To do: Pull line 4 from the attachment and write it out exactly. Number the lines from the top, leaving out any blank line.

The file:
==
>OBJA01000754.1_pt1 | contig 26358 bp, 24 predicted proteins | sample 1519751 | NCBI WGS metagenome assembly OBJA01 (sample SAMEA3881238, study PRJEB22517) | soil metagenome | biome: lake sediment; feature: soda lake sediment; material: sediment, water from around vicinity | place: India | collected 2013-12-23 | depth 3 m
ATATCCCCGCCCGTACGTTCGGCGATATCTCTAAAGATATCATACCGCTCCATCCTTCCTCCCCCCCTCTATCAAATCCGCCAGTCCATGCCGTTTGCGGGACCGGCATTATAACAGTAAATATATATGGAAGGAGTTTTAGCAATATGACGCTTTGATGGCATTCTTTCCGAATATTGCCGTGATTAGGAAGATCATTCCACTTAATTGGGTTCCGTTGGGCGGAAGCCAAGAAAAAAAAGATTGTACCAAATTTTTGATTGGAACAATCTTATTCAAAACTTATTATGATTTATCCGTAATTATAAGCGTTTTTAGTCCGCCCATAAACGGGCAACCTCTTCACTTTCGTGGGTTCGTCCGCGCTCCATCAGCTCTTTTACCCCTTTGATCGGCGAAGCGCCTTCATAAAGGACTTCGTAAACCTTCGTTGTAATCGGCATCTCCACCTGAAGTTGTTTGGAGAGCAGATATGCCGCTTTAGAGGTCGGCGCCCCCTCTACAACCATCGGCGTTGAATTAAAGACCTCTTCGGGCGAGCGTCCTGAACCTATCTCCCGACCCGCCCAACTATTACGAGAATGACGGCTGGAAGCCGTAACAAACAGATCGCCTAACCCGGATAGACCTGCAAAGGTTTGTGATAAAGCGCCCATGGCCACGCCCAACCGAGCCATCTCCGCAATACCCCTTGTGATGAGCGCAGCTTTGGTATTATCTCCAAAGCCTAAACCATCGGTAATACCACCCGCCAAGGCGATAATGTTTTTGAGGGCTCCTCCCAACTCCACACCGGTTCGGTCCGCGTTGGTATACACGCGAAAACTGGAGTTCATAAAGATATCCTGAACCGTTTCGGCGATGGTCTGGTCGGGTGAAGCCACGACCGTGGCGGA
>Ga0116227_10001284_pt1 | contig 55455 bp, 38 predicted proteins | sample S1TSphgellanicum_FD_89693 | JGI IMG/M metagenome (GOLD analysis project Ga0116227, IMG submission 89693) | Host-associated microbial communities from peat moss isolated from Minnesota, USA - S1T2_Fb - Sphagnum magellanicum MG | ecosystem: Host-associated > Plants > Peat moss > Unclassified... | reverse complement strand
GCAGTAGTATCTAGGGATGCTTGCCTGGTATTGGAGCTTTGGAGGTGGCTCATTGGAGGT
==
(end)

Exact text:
GCAGTAGTATCTAGGGATGCTTGCCTGGTATTGGAGCTTTGGAGGTGGCTCATTGGAGGT